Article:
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Re: Random language thread 6

Postby md0 » 2019-05-13, 4:08

France for one.
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Re: Random language thread 6

Postby Luís » 2019-05-13, 8:40

Ciarán12 wrote:I'm going to Portugal for a week next week and oddly enough, I don't know whether or not I should speak Portuguese while I'm there.
My reasoning is this: I've heard there's quite a bit of anti-Brazilian sentiment in Portugal (or parts of it, at least). If I speak to someone and have trouble understanding them (which some PT-BR speakers do occasionally, and if even natives do than I'm certainly even more likely to have these problems), then the person is not likely to know I'm a non-native, they'll think I'm a Brazilian and therefore think I should be able to understand, and that maybe I'm actually mocking their Portuguese by intentionally misunderstanding/exaggerating the extent to which I find them difficult to understand, and I'd end up insulting them.
There are a few Portuguese in my office, I don't have any trouble communicating with them, but I'm pretty sure they change their Portuguese a bit when they talk to me because when I catch them talking to each other it's somewhat harder to follow their conversation.


You're overthinking this too much. Just go ahead and speak Portuguese if you want to.
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Re: Random language thread 6

Postby vijayjohn » 2019-05-14, 5:43

Vlürch wrote:That's kinda true, although I didn't even think about it. :o But isn't the distinction in Korean between "strong articulation", "weak articulation" and aspirated rather than anything to do with voicing?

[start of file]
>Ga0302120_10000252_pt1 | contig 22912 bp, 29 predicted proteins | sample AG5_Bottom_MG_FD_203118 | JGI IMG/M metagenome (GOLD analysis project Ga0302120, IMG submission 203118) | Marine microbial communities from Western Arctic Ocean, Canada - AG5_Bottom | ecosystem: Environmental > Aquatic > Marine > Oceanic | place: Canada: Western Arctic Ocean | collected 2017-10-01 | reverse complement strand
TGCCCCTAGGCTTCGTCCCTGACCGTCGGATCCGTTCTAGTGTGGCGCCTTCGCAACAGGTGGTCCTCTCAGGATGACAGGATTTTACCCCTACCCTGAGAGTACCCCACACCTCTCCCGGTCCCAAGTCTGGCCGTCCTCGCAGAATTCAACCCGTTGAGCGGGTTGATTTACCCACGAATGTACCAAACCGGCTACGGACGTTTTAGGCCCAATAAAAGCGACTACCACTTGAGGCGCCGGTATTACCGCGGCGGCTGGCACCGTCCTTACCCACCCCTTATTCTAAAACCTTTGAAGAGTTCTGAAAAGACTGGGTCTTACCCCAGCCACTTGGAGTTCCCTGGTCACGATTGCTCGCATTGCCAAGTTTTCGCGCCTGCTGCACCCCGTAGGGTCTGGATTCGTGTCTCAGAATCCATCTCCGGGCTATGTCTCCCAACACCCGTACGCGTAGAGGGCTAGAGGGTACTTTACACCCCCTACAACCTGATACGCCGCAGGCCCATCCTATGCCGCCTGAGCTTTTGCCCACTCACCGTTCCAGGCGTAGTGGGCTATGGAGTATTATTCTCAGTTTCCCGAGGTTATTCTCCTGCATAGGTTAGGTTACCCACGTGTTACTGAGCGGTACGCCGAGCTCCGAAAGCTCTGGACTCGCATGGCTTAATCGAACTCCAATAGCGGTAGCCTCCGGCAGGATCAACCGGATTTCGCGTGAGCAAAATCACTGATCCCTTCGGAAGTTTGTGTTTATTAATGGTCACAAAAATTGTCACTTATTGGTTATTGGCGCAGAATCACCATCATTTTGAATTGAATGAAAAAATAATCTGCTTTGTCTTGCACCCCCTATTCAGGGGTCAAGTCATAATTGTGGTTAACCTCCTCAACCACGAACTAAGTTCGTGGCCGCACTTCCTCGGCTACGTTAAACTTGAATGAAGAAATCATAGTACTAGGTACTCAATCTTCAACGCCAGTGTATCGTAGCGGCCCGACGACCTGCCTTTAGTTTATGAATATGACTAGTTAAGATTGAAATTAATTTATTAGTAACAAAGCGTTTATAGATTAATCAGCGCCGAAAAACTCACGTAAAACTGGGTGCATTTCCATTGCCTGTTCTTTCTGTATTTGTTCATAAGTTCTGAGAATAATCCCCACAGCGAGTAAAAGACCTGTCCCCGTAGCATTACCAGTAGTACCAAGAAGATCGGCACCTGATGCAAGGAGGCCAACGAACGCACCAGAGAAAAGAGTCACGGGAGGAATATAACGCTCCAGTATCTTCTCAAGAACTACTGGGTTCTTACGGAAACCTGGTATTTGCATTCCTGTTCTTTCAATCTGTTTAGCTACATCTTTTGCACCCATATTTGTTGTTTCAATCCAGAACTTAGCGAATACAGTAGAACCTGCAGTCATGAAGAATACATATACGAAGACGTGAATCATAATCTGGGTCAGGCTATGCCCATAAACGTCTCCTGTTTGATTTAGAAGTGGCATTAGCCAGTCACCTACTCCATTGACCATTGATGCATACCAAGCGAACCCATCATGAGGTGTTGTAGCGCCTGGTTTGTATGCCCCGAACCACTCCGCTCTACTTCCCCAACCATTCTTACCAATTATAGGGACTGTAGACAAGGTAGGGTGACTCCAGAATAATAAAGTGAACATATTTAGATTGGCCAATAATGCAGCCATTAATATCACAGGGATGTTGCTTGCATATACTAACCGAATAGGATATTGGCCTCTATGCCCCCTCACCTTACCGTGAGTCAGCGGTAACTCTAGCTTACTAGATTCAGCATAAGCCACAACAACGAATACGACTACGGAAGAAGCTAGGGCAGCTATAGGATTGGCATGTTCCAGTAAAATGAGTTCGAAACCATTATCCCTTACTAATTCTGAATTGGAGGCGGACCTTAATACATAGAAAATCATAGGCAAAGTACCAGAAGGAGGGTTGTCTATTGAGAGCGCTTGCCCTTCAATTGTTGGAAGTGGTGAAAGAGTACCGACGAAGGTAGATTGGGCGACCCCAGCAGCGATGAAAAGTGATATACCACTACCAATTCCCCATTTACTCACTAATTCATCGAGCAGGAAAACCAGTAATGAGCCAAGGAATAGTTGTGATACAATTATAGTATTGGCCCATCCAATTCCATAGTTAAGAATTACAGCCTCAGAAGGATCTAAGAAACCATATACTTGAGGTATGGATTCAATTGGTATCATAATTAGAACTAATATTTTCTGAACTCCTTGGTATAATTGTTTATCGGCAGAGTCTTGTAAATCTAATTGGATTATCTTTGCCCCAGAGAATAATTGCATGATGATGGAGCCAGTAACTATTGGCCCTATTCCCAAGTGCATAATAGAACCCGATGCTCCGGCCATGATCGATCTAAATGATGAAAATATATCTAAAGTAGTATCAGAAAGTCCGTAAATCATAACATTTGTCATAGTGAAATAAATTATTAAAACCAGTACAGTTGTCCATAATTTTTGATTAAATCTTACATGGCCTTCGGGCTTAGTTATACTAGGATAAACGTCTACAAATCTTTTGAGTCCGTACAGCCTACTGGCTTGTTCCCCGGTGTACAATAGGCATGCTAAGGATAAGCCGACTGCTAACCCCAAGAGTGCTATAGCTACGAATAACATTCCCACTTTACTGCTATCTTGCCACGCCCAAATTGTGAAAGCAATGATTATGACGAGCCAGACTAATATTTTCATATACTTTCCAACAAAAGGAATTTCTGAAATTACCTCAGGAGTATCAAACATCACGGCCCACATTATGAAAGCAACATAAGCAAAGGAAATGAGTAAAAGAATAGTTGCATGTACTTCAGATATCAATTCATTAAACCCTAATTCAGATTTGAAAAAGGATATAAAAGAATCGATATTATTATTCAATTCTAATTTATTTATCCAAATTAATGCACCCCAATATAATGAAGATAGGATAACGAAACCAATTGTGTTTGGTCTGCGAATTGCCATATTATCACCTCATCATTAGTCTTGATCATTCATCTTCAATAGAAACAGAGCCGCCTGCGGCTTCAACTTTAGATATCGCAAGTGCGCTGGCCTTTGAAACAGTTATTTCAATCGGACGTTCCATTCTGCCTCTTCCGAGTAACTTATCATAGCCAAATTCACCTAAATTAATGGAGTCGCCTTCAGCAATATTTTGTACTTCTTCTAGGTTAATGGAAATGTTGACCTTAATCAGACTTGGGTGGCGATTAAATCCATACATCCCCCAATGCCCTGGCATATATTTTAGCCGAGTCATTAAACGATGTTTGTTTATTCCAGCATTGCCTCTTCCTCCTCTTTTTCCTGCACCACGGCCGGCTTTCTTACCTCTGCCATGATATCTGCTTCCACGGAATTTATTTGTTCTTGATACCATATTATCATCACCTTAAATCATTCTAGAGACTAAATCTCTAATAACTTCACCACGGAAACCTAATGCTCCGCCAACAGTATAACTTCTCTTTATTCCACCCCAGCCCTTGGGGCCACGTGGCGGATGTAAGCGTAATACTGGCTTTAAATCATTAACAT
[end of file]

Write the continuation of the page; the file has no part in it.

That kind of has to do with voicing...and no, it's between "plain," "tense," and "aspirated."
Or is voicing a part of it?

The plain ones can be voiced. The tense ones involve constriction of the glottis FWICT.
The part whose naturalism I'm wondering is the existence of a phoneme with "variable voicing" in contrast to a voiced and voiceless one with the same POA and MOA

Oh, is that all? Well, Malayalam has that. [kʰ] is always voiceless, and [g] is always voiced, but /k/ (and in fact also /gʱ/) can be either voiceless or voiced (depending on phonetic environment in the case of /k/ and on speaker variation in the case of [gʱ]. Most speakers pronounce the breathy voiced stops as just plain voiceless while insisting they don't, though :P). Same goes for all other plosives in Malayalam. The only problem is that the aspirates and voiced consonants are borrowed from Sanskrit, so it might be hard to argue that they're actually phonemes. Also, some speakers may have [g] corresponding to other speakers' [kʰ] in some environments (not sure whether anyone replaces [g] with [k], though).